Public science is all the rage as museums strive to engage a new generation of visitors. In recent years, the Brooklyn Museum, the Smithsonian's Lunder Conservation Center in Washington, D.C., and the Museum of Fine Arts Boston all have built conservation labs that are open to public view. Some of the natural history museums have been at it much longer, notably Philadelphia's Academy of Natural Sciences of Drexel University, with the fossil prep lab that opened in the late 1990s.
In the new lab at Penn, most of the 30 items now on display had been hidden away in storerooms of the museum, which is celebrating its 125th anniversary this year. (The celebration culminates on Dec. 6, when the museum will unveil an interactive map and timeline featuring 125 of its far-flung expeditions.)
Many of the objects in the artifacts lab pose some kind of mystery, and were chosen because scholars were eager to take a closer look, said David P. Silverman, curator in charge of the Penn Museum's Egyptian section.
"The whole idea was to include not only what we wanted, but also what we knew the public would be interested in seeing," Silverman said.
With the mud plaster painting, the unknowns include the name of the man depicted, and whether the work is entirely authentic. Unlike most of the more than 40,000 items in the museum's Egyptian collection, the painting was not excavated by scientists, but was purchased in 1925 from a dealer, so information on its origins is scant.
It depicts a man of the elite class holding an ankh - a cross with a loop that represents life - in his right hand. Silverman has vague misgivings about the work, in part because of the man's angular form. He thinks perhaps it is authentic, but was touched up or "enhanced" long ago by someone with an inexpert hand.
The atypical iron in the blue paint was revealed with a technique called X-ray fluorescence, said Gleeson, the project conservator. The blue pigment also contained the usual copper.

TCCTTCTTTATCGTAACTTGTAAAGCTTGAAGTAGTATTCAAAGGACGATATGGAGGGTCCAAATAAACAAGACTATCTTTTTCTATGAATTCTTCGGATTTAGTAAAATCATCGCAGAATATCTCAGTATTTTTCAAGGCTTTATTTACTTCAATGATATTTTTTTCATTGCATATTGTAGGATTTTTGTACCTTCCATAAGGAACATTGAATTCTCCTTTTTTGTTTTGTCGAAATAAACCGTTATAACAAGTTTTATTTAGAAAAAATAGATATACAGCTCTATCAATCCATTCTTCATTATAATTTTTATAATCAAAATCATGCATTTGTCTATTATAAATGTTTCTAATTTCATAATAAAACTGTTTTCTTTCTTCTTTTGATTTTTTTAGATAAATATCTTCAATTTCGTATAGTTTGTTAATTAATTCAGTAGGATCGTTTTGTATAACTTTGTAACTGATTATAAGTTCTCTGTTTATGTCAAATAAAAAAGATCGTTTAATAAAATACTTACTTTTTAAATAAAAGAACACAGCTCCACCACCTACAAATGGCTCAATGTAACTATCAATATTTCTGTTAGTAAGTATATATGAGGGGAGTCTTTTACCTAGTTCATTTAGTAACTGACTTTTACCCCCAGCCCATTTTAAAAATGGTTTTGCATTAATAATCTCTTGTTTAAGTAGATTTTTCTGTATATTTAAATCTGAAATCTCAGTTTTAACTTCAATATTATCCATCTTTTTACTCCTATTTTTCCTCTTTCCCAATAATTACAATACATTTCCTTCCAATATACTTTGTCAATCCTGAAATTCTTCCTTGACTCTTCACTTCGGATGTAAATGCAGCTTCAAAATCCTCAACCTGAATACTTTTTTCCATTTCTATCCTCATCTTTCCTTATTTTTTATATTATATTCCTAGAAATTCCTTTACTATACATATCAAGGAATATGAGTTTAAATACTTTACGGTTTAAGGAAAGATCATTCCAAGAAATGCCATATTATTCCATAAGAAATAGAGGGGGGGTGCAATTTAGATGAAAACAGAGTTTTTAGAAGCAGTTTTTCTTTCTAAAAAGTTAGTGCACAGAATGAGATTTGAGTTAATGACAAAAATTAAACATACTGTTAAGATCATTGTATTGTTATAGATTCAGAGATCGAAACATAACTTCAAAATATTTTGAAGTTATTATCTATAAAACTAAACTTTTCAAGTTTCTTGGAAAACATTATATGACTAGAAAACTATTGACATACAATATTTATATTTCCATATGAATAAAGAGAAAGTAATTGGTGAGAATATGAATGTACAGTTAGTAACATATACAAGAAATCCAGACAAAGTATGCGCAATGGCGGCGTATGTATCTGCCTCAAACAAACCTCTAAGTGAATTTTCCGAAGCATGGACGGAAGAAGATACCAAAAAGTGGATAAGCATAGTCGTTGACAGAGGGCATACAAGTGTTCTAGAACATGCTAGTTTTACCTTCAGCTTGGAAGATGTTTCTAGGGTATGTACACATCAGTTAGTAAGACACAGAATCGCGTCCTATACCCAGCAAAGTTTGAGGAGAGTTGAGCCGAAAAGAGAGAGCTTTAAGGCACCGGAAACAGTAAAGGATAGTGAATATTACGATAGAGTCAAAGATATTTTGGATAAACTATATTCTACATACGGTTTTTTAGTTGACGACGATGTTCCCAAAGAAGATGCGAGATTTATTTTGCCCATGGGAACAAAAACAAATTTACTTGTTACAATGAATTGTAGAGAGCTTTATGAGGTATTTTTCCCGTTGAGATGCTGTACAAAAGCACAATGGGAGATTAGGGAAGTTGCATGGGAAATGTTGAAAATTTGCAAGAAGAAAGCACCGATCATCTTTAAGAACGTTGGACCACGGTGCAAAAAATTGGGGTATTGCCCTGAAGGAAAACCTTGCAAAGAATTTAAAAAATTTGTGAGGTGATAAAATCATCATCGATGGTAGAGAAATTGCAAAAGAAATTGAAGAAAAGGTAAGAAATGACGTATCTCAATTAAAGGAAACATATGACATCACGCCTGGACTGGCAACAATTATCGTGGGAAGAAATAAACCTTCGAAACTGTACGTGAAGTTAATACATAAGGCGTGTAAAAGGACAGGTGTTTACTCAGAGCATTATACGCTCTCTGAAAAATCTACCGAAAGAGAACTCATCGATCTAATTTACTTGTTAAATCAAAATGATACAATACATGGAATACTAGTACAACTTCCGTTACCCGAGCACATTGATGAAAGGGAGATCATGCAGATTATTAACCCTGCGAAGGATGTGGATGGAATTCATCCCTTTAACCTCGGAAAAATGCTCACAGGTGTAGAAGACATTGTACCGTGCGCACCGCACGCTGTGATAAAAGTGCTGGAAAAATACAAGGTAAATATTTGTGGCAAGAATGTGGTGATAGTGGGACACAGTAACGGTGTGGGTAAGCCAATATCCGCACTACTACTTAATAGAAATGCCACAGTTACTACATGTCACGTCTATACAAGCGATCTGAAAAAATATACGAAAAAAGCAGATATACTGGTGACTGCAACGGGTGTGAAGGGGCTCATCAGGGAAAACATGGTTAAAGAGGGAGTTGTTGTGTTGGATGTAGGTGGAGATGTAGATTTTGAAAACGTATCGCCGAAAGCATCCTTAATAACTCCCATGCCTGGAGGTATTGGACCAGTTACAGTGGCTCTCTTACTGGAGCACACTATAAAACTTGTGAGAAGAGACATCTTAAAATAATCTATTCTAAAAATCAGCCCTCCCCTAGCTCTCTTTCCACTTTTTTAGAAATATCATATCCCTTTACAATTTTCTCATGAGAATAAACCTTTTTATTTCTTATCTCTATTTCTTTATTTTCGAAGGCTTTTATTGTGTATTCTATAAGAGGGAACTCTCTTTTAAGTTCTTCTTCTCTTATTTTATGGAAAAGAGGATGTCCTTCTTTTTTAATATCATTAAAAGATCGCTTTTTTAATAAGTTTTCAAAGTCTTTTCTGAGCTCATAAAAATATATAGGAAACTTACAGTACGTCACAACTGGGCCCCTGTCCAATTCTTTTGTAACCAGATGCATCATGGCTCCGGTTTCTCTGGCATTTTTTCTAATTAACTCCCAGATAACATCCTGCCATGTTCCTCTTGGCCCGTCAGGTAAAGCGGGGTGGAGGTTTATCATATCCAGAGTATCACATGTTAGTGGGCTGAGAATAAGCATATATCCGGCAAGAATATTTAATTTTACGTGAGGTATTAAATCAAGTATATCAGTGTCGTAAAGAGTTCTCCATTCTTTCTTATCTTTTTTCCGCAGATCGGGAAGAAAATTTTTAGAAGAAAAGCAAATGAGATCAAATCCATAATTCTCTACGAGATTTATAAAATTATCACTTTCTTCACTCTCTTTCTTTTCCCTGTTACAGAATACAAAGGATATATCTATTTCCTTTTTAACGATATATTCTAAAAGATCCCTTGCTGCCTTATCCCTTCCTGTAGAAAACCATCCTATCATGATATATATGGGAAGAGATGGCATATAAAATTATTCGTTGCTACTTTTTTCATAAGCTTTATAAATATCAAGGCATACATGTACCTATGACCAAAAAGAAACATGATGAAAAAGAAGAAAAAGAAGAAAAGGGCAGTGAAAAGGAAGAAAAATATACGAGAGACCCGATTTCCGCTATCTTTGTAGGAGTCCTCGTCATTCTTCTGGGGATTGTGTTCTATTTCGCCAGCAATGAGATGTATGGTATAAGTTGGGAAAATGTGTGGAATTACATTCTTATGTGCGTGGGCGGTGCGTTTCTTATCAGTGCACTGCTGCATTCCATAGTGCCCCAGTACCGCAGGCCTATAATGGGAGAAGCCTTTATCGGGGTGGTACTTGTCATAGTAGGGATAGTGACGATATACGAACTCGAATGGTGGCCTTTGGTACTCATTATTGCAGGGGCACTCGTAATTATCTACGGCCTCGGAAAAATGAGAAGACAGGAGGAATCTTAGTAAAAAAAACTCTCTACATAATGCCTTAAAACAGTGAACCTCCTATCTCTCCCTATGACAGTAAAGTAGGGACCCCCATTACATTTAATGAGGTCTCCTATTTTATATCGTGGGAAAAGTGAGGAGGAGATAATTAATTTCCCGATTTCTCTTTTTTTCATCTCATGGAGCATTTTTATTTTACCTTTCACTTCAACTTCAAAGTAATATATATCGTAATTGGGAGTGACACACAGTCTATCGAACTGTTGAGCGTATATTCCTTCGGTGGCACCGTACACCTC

"I need to do more research into what we should be seeing," Gleeson said.
Other items lying on tables in the lab include mummies, wrapped and unwrapped, intact and not so intact. Several consist of just the heads, the expressions on their walnut-brown faces frozen in time.
Gleeson said the most popular query from visitors is whether the mummies are real. Sure enough, that question came from a group of home-schooled children who were visiting on a recent weekday.
Among the mummies is a 5-year-old girl, named Tanous. Her name is written on the wrappings in two languages. One is Demotic script, a form of writing that was used during the later years of ancient Egypt. The other language is Greek - tau alpha nu omicron upsilon sigma - reflecting Greco-Roman influence in the region.
A CT scan of the mummy confirmed the girl's gender and also revealed gold bangles on one wrist, said Grant, the museum's head conservator.
"That's a sign of affluence, that you could afford to dedicate that much gold to the afterlife," Grant said.
The public question sessions are held Tuesdays through Fridays at 11:15 a.m. and 2 p.m. for half an hour, and on Saturdays and Sundays at 1 p.m. and 3:30 p.m.
When the conservators are at work on an object and cannot talk, visitors still can see what they are doing through the glass wall. In addition, any time an item is under observation on a microscope, the image also is displayed on a giant screen, visible to all.
This being the 21st century, the conservators also are engaging with the public in another way, via a blog at http://penn.museum/artifactlab. The lab was funded by a donation from Wharton graduate John R. Rockwell, a member of the museum's board of overseers, and his wife, Frances.
One of the larger items is a 4,000-year-old wooden coffin that held the body of Ahanakht, a provincial governor.
Conservators have examined it using ultraviolet light, in order to bring out some details in the faded painting on the coffin's surface. Silverman, the curator, looks forward to translating some of the spells inscribed on the wood.
The wooden boards were the subject of a more well-known scientific analysis in 1952. Willard F. Libby used a chunk from the coffin to help validate his radiocarbon dating method, for which he won the 1960 Nobel Prize in chemistry. The date of the coffin was known from historical records; Libby was able to match that date by analyzing the wood to determine the rate of decay of the isotope carbon 14.
"This is the history of archaeology, big time," Grant said.
Who can say whether the conservators' new efforts will yield a scientific discovery of equal proportions?
But if they do, it seems that it will happen in the public eye.
Contact Tom Avril at 215-854-2430 or email@example.com